Covid-19: Closing transactions by electronic means in Jersey
19 March 2020
Given the travel restrictions that are now in place with Covid-19 and the number of people working from home or self-isolating, it is sensible to consider how transactions can be completed remotely.
Virtual signings are not new. There are established market practices which enable signatories to sign, scan and email documents for a closing rather than collecting wet-ink signatures in a single room. These practices will no doubt continue during the disruptions caused by the Covid-19 pandemic.
However, there are also other steps that can be taken by companies to effectively manage closings in these difficult times. We set out below our thoughts as to how companies can take practical steps to overcome the difficulties caused by Covid-19.
Board meetings by telephone or other electronic means (such as video conferencing)
The constitution of a modern Jersey company will usually provide that board meetings may be held by telephone or other electronic means.
If meetings are held by telephone or other electronic means, any tax implications should be considered.
As regards economic substance, the Jersey Comptroller of Revenue has recently given reassurances to companies facing the challenges of the pandemic. Please see our separate news item on this here.
The constitution of a company will always need to be checked. For example, it may be a requirement that a majority of those attending a meeting (either in person or by electronic means) have to be physically present in Jersey.
If meetings by telephone or other electronic means are not permitted by a company's constitution, it would be sensible to amend the constitution (if possible) to permit such meetings. Alternatively, there may be other ways to mitigate the challenges of physical meetings (as outlined below).
Written resolutions of directors
The constitution of a modern company will usually allow the directors of a company to pass written resolutions.
If written resolutions are permitted, then the need for any physical or other meeting can be avoided entirely.
Again, any tax implications arising from the use of written resolutions should be considered.
Additional or alternate directors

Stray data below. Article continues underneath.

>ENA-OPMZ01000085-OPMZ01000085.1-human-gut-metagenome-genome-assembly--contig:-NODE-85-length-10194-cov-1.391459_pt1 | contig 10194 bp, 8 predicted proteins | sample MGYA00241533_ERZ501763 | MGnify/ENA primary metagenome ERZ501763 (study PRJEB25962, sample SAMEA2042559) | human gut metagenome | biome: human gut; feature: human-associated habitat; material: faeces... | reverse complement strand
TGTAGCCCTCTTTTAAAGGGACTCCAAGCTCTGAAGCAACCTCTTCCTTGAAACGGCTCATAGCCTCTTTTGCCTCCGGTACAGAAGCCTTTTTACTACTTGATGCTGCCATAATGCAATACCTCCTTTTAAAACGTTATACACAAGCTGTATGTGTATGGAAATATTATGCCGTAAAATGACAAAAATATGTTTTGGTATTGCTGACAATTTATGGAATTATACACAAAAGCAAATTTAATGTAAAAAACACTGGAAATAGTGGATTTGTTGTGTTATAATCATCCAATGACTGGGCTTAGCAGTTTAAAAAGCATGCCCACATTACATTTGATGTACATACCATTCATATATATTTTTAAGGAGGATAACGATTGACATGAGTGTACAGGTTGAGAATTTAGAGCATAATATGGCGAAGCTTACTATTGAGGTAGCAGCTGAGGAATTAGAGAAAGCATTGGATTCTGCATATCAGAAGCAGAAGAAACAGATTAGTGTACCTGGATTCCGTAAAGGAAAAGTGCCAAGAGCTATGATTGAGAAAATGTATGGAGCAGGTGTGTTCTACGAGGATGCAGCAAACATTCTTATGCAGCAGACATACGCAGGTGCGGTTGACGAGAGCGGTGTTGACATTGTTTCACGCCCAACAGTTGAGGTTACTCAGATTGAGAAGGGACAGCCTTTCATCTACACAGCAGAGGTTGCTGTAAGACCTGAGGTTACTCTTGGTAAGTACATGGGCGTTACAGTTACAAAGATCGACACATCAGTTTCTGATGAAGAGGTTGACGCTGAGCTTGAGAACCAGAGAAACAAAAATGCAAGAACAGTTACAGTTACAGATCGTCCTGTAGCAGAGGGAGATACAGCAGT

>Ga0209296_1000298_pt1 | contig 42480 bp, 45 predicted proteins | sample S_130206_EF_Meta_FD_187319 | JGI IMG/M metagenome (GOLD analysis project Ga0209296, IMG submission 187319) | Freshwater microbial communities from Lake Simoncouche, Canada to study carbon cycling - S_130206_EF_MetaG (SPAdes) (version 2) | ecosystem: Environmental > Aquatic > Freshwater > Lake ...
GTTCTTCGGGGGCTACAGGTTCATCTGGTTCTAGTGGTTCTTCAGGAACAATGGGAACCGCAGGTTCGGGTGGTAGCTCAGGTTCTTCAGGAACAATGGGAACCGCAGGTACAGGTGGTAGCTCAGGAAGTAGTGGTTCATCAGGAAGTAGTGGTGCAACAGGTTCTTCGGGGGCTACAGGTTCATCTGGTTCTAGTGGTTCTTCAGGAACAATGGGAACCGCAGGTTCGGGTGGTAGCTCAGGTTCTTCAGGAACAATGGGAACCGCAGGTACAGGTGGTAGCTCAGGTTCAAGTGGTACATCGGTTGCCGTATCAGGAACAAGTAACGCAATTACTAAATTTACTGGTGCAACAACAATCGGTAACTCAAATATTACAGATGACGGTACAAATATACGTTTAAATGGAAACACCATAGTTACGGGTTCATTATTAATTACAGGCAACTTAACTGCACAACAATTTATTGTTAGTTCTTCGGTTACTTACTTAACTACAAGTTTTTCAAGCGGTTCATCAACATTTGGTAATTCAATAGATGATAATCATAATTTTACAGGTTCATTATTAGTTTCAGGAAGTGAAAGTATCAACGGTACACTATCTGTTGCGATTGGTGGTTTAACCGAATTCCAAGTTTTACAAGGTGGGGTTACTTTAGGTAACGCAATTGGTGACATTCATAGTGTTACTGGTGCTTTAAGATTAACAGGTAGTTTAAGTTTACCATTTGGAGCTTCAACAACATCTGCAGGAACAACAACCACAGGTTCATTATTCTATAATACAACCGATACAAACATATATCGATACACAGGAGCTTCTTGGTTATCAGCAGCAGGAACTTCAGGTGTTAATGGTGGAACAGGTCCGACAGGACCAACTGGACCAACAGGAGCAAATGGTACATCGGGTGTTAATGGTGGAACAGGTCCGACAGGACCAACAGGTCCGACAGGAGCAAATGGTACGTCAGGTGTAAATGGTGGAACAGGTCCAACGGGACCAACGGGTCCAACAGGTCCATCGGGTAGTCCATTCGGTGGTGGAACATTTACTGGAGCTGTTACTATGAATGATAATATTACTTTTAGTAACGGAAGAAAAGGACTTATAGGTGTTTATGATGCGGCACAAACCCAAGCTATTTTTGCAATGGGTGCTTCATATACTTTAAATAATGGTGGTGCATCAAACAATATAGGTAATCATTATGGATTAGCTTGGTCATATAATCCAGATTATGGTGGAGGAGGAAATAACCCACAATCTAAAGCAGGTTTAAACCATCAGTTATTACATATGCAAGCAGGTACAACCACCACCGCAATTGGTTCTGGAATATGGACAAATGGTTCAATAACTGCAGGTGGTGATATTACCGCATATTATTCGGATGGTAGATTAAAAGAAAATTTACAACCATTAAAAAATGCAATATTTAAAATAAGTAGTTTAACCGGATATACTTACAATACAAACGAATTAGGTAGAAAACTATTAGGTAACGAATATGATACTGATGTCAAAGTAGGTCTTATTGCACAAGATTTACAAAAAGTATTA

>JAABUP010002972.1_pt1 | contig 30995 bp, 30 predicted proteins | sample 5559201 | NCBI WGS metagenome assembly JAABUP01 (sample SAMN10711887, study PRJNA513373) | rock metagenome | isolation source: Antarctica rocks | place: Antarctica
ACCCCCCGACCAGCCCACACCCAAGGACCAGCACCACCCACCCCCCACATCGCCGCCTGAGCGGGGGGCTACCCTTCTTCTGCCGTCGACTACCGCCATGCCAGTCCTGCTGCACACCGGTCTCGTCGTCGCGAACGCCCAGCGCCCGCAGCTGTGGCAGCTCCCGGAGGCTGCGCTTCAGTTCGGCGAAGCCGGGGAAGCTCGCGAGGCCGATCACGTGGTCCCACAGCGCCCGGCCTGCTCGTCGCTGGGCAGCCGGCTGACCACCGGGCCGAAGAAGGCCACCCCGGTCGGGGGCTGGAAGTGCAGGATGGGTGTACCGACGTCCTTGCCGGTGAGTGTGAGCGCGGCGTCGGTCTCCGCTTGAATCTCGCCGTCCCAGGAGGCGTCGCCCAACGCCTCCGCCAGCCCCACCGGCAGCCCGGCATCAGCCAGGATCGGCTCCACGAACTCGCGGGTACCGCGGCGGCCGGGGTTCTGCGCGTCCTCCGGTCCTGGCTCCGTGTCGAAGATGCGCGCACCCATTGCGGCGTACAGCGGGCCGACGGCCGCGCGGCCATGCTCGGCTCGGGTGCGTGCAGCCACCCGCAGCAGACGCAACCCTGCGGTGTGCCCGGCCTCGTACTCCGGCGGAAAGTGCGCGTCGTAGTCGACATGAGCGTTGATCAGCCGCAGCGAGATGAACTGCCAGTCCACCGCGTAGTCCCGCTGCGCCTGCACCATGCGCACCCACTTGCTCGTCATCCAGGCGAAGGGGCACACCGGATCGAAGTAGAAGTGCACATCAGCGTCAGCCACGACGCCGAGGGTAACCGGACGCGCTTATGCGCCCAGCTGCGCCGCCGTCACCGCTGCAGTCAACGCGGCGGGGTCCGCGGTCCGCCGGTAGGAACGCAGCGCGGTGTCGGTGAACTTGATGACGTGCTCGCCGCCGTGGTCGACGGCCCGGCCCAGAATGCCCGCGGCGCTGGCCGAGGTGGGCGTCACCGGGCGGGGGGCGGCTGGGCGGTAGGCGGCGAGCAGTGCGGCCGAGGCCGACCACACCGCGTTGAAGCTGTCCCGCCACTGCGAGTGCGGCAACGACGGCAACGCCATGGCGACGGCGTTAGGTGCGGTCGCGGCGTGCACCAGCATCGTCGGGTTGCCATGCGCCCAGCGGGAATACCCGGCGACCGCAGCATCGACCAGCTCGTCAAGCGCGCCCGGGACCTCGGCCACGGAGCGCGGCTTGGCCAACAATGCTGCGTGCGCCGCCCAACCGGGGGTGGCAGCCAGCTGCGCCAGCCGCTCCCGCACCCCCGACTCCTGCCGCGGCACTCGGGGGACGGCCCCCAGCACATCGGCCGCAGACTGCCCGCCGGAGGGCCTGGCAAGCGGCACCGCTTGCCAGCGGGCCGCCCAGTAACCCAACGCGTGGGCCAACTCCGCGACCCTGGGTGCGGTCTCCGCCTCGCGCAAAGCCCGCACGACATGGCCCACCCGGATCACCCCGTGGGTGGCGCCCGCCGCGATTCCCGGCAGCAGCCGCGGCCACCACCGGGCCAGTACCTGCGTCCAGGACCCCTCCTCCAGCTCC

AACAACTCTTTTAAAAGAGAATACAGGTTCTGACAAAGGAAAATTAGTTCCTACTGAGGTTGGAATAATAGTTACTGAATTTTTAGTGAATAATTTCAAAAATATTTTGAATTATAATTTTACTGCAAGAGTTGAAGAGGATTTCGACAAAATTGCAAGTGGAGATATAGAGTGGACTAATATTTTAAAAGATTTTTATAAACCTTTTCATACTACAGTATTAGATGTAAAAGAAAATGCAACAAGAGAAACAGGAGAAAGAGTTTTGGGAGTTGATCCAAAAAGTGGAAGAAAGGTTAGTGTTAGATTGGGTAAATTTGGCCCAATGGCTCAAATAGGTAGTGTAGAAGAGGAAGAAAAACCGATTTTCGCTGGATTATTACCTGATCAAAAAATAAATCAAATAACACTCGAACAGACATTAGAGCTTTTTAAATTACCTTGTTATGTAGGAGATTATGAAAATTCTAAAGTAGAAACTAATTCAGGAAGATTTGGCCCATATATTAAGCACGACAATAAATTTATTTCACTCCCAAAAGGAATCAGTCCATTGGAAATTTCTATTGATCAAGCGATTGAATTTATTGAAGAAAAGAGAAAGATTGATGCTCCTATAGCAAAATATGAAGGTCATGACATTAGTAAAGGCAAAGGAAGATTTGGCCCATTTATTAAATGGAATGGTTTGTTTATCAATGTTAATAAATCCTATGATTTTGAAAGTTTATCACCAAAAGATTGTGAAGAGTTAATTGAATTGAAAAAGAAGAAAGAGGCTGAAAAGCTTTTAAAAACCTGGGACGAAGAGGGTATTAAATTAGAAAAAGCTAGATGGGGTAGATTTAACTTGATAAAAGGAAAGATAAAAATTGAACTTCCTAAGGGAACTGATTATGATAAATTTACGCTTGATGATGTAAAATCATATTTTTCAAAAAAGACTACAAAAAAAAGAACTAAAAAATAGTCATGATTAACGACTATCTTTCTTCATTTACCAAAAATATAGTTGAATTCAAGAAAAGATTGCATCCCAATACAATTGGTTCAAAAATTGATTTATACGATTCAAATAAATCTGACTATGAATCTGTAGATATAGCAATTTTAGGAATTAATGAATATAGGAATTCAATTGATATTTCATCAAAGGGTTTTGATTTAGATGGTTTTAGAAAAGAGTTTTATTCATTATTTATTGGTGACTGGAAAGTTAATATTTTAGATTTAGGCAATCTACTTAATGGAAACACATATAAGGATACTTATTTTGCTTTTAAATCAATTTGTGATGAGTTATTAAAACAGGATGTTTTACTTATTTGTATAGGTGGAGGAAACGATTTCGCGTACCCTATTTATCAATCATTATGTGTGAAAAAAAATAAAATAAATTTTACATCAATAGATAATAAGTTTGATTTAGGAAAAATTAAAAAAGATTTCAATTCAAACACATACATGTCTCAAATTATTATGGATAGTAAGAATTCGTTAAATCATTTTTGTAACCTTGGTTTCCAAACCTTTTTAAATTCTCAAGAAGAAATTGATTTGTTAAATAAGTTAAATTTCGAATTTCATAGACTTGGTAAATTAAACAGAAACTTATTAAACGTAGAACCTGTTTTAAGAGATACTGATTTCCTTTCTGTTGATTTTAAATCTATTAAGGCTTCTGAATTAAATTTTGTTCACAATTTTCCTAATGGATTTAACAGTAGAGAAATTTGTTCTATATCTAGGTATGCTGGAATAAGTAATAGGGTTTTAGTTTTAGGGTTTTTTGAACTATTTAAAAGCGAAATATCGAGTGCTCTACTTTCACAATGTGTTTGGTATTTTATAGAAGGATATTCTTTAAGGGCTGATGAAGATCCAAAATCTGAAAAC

A further step that could be taken is to appoint additional directors to the board. This may be a prudent measure to ensure that quorum requirements can be achieved.
In addition, the constitution of a modern Jersey company will usually provide that a director may appoint an alternate director. This may assist where a director is unable to travel or is self-isolating. The alternate can attend the relevant board meeting instead.
The appointment of a corporate body as a director or alternate director may also be helpful. The corporate body can participate in meetings by an individual who is authorised to represent the corporate body. In practice, corporate directors tend to have a standing list of authorised persons and this should help to ensure that there is always an individual available on any given day.
In order to prevent a physical meeting of shareholders (and subject to the constitution of the company):
- shareholders may hold meetings by telephone or other electronic means; and
- shareholders may pass written resolutions.
If a physical meeting remains necessary, a shareholder can appoint a proxy or corporate representative to attend the meeting.
General review of a company's constitution
It would be prudent to conduct a general review of a company's constitution. There may be amendments that can be made to promote flexible arrangements (such as dispensing with any requirement to use a seal and taking full advantage of electronic notices).
Powers of attorney
If a signatory cannot attend a closing meeting, it may be possible for the signatory to appoint an attorney to execute the relevant document on the signatory's behalf. This may help to facilitate completions.
Signing contracts electronically
As a general rule, it is possible for a Jersey company to sign a contract using electronic signatures.
In addition, the Electronic Communications (Jersey) Law 2000 (the "EComms Law") confirms that a contract may be formed by means of electronic communications.
Statute requires a signature
A statute may require a document to be signed.
Under the EComms Law, an electronic signature will satisfy any requirement of a statute for a wet-ink signature provided that the method used (a) identifies the signatory and (b) indicates the approval of the signatory. This condition will be achieved with most software products used in the market for electronic signatures (such as DocuSign). It would also be achieved if the signatory circulates the electronic signature directly to counterparties by email.
However, there are certain documents which should not be signed electronically. These include documents that need to be given to a Jersey court such as a power of attorney relating to land and documents used to create a Jersey hypothec (being a mortgage over land).
These are clearly challenging times. There are a number of steps that can be taken to overcome the practical difficulties of Covid-19. Bedell Cristin can advise you on the effective management of your transactions.